Rachel Rose and her team have contributed to the upcoming release of Star Wars Episode VIII: The Last Jedi.
As part of a month-long celebration of Native American experience, heritage and legacy, student members of Wunk Sheek hosted a bead workshop designed to teach contemporary Native American styles to the UW–Madison community.
The geography and culture of Wisconsin’s Driftless area were celebrated through the words of writers known and unknown, in a theater named for a writer who dedicated his life to encouraging homegrown artistic and literary talent.
A university art museum doesn’t have to choose between serving academia and serving the community, says Amy Gilman, the new director of the Chazen Art Museum. It can do both.
The effort combined chemical analysis of nitrate film, review of historical literature on it, and information from professionals who have handled, stored and shipped it.
Early recipients of UW2020 funding, from the School of Music to the School of Medicine and Public Health and beyond, have assembled interdisciplinary teams to address their research questions and have attracted outside funding with initial support from the program.
Alicia Lee is an associate professor of clarinet.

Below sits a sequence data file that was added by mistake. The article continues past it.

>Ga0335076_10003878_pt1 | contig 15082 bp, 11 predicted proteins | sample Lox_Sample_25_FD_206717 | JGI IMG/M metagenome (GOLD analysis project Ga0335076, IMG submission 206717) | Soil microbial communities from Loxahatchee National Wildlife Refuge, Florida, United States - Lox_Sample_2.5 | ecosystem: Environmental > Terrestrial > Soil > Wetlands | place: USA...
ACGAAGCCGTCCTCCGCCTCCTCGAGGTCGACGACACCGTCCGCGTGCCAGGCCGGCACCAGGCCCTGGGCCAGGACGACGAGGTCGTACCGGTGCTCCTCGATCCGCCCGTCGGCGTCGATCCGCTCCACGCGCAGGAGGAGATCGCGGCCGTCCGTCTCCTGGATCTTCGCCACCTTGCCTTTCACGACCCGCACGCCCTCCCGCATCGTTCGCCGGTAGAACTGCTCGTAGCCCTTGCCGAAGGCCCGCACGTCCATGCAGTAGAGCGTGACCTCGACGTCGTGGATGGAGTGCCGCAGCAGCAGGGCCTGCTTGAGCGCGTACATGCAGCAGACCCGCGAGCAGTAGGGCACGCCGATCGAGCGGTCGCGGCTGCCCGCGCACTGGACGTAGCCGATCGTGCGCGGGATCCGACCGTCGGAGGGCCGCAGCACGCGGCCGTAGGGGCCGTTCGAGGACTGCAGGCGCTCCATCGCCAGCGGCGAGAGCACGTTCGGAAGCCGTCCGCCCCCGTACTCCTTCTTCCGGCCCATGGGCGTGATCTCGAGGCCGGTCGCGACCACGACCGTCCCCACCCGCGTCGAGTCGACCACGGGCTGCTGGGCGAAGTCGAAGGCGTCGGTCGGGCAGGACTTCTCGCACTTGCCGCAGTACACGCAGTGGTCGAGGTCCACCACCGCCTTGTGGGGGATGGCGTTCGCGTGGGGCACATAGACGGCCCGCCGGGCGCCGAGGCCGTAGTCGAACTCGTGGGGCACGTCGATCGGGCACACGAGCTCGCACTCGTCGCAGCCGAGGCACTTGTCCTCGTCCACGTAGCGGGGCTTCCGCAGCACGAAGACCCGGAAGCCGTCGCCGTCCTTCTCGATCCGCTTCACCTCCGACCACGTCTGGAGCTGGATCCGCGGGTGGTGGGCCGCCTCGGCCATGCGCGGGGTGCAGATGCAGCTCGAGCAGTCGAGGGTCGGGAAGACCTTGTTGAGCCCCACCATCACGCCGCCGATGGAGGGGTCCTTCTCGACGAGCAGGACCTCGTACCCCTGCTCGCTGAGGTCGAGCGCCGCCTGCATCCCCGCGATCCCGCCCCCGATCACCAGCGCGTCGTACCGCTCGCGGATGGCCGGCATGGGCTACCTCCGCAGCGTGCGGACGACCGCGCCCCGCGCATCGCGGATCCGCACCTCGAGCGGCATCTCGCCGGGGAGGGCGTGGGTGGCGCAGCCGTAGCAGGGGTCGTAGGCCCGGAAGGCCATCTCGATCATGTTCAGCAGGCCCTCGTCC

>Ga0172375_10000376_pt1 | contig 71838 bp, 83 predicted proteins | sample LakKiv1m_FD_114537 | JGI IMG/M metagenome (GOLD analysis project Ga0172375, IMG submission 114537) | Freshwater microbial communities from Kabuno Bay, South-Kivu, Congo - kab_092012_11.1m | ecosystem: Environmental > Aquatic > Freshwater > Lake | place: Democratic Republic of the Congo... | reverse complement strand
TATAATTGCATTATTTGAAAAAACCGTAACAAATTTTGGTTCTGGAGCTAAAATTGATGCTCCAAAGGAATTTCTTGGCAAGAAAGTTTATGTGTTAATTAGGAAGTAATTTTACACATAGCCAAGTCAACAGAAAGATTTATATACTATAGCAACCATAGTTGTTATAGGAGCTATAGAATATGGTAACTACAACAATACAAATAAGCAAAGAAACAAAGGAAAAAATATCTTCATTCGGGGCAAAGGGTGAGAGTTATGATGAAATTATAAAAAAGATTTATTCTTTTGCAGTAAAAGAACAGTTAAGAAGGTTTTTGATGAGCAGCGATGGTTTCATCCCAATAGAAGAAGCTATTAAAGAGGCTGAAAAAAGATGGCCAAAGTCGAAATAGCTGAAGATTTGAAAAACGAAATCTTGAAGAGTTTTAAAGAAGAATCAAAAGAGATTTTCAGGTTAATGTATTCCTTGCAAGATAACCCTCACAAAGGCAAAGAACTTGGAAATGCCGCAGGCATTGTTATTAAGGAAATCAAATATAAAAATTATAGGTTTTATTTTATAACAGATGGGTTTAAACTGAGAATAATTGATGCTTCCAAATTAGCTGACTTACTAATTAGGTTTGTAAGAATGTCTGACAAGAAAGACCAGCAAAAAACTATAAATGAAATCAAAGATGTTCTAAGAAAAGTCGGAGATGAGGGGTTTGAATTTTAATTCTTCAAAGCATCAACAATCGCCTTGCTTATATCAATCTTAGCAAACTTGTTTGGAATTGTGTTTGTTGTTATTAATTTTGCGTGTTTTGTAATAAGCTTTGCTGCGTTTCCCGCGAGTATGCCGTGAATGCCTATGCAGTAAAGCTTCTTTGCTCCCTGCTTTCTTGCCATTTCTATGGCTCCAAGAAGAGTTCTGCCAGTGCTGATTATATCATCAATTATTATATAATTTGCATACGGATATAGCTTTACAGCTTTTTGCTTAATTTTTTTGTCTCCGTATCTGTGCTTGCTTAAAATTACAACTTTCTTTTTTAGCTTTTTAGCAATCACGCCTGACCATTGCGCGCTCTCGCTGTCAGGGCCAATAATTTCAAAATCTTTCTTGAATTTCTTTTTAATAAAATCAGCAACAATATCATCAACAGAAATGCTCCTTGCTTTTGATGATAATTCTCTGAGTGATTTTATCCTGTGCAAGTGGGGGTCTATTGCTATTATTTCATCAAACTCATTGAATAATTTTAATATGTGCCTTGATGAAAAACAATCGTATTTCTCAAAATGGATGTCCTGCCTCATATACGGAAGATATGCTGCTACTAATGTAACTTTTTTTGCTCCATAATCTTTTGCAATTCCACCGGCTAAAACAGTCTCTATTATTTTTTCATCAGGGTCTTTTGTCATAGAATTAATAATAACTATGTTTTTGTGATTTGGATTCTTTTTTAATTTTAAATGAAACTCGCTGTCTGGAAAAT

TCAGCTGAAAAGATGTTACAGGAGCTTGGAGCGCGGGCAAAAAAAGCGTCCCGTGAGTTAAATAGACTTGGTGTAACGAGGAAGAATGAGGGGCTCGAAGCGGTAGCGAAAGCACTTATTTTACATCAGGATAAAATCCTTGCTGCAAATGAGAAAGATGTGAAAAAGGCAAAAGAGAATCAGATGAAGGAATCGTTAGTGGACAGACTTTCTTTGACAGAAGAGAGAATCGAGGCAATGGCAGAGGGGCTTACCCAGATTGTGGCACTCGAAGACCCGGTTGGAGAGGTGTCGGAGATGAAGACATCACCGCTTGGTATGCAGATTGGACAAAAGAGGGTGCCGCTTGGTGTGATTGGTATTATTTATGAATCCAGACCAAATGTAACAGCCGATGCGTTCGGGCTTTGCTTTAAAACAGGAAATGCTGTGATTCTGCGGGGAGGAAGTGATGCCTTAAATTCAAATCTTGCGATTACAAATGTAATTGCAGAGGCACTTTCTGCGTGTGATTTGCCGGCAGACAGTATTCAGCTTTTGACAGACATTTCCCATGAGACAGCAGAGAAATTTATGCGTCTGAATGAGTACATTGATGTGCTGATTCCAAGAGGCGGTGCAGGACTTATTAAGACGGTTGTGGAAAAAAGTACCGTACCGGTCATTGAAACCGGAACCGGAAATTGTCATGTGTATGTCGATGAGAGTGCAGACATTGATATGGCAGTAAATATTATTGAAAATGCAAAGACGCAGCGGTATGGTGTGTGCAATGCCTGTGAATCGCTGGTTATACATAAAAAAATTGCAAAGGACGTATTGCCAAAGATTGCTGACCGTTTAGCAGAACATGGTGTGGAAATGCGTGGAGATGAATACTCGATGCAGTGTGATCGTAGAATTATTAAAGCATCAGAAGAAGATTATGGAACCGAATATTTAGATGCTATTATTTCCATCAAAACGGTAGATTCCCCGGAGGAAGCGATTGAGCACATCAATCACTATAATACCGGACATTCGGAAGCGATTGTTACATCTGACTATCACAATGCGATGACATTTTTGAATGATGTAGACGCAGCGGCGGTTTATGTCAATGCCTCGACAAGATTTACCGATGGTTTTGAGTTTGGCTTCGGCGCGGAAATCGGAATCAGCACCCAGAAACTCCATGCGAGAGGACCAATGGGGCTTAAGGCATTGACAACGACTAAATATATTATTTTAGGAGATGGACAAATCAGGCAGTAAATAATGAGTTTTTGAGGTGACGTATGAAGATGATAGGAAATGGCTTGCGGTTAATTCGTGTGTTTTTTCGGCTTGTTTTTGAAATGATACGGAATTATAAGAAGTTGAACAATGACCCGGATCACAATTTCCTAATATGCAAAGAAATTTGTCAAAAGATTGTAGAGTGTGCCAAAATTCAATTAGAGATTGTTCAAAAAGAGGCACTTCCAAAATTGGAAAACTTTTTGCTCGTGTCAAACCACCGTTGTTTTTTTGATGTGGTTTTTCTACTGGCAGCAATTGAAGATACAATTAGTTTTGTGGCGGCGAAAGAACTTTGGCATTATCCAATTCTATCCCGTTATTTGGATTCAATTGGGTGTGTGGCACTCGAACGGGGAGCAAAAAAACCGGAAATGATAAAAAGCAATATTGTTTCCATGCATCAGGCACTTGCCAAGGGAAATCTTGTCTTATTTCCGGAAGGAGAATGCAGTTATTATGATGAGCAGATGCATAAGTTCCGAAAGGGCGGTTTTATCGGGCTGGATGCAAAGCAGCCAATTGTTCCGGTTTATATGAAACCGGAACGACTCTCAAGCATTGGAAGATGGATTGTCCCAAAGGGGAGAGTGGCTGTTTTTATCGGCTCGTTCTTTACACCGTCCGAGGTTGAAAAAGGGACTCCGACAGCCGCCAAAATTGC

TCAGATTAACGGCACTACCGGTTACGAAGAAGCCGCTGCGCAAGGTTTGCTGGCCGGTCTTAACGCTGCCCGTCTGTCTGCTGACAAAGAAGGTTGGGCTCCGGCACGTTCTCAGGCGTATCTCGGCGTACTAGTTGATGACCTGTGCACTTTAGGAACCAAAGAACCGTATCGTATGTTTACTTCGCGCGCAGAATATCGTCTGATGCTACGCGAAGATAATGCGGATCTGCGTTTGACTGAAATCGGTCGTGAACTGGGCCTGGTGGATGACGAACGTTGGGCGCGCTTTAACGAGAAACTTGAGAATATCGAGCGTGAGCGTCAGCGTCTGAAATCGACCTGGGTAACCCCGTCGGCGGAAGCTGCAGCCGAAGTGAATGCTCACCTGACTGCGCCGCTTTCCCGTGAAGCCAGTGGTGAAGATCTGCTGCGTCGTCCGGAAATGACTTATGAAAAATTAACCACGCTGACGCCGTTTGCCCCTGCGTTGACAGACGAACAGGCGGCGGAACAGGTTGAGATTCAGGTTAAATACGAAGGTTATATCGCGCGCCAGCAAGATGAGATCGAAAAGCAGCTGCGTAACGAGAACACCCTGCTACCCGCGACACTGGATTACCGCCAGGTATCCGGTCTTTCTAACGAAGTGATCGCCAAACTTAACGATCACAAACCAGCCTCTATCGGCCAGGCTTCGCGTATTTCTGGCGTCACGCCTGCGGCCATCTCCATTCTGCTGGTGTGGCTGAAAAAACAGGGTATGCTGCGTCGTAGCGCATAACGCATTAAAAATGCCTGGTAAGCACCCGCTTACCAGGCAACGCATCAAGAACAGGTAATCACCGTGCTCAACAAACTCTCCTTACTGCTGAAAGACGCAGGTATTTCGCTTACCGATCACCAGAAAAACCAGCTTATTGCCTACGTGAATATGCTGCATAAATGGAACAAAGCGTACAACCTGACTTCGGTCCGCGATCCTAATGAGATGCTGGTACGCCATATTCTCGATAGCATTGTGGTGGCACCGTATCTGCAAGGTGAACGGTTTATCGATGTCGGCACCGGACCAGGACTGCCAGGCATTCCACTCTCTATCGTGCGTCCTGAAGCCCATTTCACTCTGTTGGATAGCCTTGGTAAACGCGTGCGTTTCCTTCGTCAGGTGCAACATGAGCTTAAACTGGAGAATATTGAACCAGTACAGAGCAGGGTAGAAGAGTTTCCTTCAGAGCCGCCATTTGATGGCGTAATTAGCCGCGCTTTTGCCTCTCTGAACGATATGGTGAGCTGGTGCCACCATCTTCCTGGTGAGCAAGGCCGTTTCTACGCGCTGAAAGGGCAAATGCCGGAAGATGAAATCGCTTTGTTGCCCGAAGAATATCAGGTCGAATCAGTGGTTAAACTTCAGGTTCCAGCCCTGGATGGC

The centralized database will link five museums’ combined 9 million-plus specimens that span all seven continents, the moon and Mars.
Jane Austen: Remembered and Revisited invites community members to explore her work and her world, drawing on UW–Madison expertise in literature, dance, music, film and visual arts.
Every Friday the Live@WSUM program features two bands, which range from local musicians to artists from across the nation. They perform and are interviewed live on the air.
Pictures obtained from Ahna Skop’s exploration of the cell — as well as striking images from other UW–Madison research projects — will serve as a basis for a traveling art exhibit, “Genetic Reflections.”
Now in its second summer, the Weaving Lab: Plain Cloth Productions allows members of the community to weave on five floor looms for free in the Wisconsin Institutes for Discovery.
Leckrone served as “band mom” to thousands of marching band students with care, dedication and support.
Over two years, UW–Madison students have researched dozens of objects in the Mount Horeb Area Historical Society’s expansive collection.